Follow the labor money
Financial transparency is needed on the public labor front.
- Friday, October 19, 2007
Attention public-employee union members … Ever wondered what your union officials spend your dues on? Odds are you probably have, and you still don’t know. But wouldn’t you like to?
In 2006, Nevada resident Kay Joy Andrews, a former bookkeeper for Carpenters Local 1780, was sentenced to five years probation, including six months home confinement for embezzling union funds totaling $55,765.75.
In 2003, Tim Egan, former Nevada business manager and secretary and treasurer of Bricklayers Local 3, pled guilty to failure to maintain union records, and making false statements and omissions in union financial disclosure reports. Egan failed to document his personal use of cash generated from union dues and his personal use of union credit cards. In 2004, the court mandated Egan to fork over $19,363.43 in restitution and forced him to undergo treatment for gambling and drug addiction.
These crooks were apprehended thanks to the oversight of the U.S. Department of Labor, which enforces the federal Labor Management Reporting and Disclosure Act (LMRDA). Under the LMRDA, federal and private sector unions are mandated to annually disclose financial information to their membership and to the federal government.
Unions that represent government employees (including teachers, fire fighters and police officers), however, are exempt from LMRDA guidelines. It’s up to each state legislature to enact laws that hold public-sector unions to the same standards that the private sector unions currently operate under.
Most rank and file union members are completely oblivious to how their dues are spent because union officials aren’t required to divulge that information. As self-proclaimed “stewards” of the public workplace, public-employee union bosses should feel obligated to shed more light on their spending habits, by opening up their books to members and the public by disclosing financial reports to the government on an annual basis.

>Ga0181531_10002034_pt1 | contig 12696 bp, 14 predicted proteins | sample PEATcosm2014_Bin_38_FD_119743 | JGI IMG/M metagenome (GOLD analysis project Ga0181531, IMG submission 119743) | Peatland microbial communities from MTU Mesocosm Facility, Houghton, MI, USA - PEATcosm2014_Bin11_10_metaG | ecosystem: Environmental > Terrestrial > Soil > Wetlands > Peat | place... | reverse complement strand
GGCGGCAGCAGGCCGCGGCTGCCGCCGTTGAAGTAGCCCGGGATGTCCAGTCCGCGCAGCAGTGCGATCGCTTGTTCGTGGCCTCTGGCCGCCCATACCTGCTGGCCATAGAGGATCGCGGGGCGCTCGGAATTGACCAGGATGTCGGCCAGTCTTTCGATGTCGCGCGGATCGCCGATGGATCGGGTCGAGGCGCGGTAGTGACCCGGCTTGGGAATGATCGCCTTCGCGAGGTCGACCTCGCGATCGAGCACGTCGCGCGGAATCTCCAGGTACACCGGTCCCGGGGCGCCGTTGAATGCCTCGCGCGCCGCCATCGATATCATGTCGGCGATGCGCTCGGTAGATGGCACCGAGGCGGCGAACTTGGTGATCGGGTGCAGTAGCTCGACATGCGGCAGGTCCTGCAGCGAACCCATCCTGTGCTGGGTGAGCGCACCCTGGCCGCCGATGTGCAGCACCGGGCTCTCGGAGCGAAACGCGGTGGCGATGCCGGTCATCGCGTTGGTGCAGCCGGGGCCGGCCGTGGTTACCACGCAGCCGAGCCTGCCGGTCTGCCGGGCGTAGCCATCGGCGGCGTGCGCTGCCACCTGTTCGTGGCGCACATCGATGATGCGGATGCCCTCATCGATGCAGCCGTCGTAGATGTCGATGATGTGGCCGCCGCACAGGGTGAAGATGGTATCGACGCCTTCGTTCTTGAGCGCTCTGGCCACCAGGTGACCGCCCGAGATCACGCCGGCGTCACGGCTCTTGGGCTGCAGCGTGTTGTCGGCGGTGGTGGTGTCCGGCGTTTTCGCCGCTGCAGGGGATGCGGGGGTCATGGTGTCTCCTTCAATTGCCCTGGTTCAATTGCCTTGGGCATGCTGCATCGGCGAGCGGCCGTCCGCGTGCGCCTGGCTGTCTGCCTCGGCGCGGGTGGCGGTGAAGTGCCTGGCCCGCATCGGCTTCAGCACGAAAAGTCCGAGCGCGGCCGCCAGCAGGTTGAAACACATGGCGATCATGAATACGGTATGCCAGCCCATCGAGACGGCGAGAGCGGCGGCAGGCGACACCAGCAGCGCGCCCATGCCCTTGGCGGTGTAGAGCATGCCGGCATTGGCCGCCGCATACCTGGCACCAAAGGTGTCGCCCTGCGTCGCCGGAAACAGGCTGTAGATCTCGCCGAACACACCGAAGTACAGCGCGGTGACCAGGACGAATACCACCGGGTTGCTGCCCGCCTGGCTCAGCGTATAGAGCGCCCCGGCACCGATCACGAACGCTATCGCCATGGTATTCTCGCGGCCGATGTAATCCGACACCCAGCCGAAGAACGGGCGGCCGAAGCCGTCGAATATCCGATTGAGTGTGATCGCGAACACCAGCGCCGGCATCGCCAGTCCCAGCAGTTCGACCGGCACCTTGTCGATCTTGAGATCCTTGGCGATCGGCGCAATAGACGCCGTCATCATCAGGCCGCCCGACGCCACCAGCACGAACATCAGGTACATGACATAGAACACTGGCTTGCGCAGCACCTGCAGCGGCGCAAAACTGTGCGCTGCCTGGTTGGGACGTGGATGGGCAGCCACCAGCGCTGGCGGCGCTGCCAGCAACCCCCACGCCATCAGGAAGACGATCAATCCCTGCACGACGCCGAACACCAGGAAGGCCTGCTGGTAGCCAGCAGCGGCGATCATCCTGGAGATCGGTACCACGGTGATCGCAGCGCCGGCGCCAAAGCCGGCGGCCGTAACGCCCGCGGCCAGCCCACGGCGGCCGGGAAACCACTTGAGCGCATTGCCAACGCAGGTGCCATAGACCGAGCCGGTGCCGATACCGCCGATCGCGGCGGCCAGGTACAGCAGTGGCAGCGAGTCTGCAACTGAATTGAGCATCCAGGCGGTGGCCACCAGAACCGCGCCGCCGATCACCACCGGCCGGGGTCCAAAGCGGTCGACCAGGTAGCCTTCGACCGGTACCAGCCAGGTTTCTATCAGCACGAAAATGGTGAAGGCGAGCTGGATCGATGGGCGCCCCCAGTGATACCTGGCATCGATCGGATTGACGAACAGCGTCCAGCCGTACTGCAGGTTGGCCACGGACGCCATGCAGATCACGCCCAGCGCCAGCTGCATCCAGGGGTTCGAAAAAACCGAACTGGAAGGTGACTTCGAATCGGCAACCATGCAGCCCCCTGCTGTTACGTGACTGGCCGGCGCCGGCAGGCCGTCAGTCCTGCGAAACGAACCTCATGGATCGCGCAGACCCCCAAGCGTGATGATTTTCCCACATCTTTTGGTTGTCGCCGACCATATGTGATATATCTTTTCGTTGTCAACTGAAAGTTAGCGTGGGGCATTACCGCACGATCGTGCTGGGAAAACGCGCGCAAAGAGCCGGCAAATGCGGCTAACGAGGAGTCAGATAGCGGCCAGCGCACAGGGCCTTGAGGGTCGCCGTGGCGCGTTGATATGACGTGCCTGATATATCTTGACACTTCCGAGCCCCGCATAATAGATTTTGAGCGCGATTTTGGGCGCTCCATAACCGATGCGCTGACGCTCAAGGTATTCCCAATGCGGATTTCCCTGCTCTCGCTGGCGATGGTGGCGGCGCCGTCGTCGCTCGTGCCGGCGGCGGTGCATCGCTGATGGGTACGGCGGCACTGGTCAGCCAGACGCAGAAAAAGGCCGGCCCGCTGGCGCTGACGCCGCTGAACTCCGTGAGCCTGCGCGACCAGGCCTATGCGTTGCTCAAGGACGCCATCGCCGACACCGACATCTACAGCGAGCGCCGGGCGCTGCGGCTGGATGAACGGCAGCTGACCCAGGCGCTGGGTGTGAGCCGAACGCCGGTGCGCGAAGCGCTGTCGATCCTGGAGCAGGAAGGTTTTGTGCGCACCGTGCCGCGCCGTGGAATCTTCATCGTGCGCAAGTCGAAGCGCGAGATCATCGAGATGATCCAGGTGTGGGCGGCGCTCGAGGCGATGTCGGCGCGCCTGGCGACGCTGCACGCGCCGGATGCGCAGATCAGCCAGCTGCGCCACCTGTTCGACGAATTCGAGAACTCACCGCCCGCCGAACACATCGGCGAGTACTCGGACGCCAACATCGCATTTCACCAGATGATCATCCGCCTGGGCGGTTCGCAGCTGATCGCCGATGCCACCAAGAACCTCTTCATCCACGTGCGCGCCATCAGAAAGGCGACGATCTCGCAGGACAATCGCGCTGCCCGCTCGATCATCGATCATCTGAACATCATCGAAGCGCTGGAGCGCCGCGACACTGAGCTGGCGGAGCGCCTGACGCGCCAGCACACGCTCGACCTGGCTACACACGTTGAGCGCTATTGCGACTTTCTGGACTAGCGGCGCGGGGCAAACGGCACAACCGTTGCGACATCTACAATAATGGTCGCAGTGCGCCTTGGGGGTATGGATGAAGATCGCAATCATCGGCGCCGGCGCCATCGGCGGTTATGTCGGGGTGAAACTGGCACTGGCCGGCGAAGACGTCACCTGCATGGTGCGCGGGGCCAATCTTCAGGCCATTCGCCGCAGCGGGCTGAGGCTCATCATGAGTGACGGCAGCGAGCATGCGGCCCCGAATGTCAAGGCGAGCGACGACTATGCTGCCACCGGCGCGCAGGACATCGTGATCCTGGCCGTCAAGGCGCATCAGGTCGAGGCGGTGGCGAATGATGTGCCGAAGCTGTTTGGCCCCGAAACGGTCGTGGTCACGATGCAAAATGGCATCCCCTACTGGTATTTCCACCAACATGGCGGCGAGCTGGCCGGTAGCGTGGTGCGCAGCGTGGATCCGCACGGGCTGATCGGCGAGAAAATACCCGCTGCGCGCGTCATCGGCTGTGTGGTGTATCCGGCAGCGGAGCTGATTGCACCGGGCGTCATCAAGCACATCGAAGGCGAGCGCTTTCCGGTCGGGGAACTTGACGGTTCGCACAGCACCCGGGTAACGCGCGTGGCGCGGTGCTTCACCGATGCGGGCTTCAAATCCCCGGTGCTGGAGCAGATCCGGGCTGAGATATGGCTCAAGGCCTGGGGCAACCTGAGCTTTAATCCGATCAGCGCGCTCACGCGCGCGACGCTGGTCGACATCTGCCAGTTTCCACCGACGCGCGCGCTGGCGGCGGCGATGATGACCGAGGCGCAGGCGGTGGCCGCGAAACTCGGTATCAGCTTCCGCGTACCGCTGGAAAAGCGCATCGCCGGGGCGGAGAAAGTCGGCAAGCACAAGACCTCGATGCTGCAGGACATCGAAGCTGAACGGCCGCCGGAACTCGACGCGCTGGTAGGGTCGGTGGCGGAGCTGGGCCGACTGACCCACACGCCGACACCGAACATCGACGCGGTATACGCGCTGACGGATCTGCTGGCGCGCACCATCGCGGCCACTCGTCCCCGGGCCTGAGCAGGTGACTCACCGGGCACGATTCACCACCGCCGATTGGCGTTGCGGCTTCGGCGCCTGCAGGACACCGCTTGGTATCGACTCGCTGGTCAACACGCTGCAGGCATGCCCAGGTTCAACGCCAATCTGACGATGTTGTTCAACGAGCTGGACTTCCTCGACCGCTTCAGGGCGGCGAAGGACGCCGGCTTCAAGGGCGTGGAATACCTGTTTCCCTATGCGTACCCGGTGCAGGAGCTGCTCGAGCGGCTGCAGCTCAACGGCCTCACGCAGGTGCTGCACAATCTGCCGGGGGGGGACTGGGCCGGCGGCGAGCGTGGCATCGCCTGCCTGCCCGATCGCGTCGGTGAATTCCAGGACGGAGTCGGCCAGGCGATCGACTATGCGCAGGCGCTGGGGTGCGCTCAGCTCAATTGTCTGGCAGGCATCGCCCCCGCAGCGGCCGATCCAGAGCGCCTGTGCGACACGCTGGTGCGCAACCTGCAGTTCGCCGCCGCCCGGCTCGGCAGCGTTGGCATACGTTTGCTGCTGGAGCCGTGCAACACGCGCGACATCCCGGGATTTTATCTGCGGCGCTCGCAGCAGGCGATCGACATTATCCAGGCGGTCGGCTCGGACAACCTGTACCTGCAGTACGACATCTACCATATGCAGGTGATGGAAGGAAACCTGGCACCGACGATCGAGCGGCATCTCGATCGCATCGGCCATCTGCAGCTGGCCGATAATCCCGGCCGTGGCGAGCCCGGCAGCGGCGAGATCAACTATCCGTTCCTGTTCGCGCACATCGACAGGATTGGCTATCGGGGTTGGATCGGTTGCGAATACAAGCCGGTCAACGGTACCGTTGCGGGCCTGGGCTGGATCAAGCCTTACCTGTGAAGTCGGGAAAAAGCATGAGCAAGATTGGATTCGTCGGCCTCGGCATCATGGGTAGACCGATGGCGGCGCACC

For the most part, workers pay their required dues without blinking an eye, assuming their union officials are spending their hard-earned money in good faith to improve workplace conditions. But many workers overlook the fact that their union also spends their dues to shape public policy, politics, and ballot measures — taking positions not every member can agree with.
Today’s workforce is more educated than at any other time in history. With advancements in technology, workers are better equipped to analyze information and make decisions regarding their workplace representation.
But workers are prevented from making well-informed and intelligent choices by an ignorance of how their union bosses spend their dues. By increasing transparency and setting stringent financial disclosure rules for public-employee unions, membership will be able to hold their respective union accountable for funds entrusted to them.
Of course, union officials will claim this type of transparency places a huge financial burden on the union, and spending money on disclosure is a waste of union resources. Unions operating under the LMRDA are required to submit annual financial statements, LM-2’s, to the US Department of Labor. According to the Wall Street Journal, “Originally, the AFL-CIO said detailed disclosures were too expensive, citing compliance costs in excess of $1 billion. The final bill turned out to be $54,000…” Regardless of the cost, workers deserve the right to know how their union bosses are spending their money.
There are 13 states that require public-employee unions to disclose financial information to their membership in one way or another. For instance:
- In Alabama, all labor organizations with 25 members or more file annual reports with their members and the Department of Labor. These reports are required to contain, among other things, a “complete financial statement” including an “itemized list of all disbursements.”
- In California, each public-employee union is required to keep an “itemized record of its financial transactions” and to provide a “detailed written financial report” of its transactions annually to members of the bargaining unit.
- Florida requires public-employee unions to submit financial reports as part of the yearly registration process. The reports are required to include the sources of all receipts during the year as well as some information on expenditures.
Public sector union bosses claim that they create the best possible working environment for their membership. By disclosing financial reports, they will embolden union members to take personal ownership of their union. The more information available, the more members will feel as if they have a direct “seat at the table.”
It is time for public employee union officials to leave the depression-era mentality behind and turn a new page, altering its power structure to allow members to guide the collective from the bottom up instead of the top down. Nevada lawmakers should follow examples set by other states and pass legislation requiring labor organizations representing public employees and any political subdivision thereof, including school districts, to disclose financial information annually to membership and with the appropriate state and federal agencies.
Ryan Harriman is the coalitions manager & labor policy analyst for the Evergreen Freedom Foundation, an Olympia, WA-based public policy organization. He is also a policy fellow of the Nevada Policy Research Institute. He can be reached at email@example.com.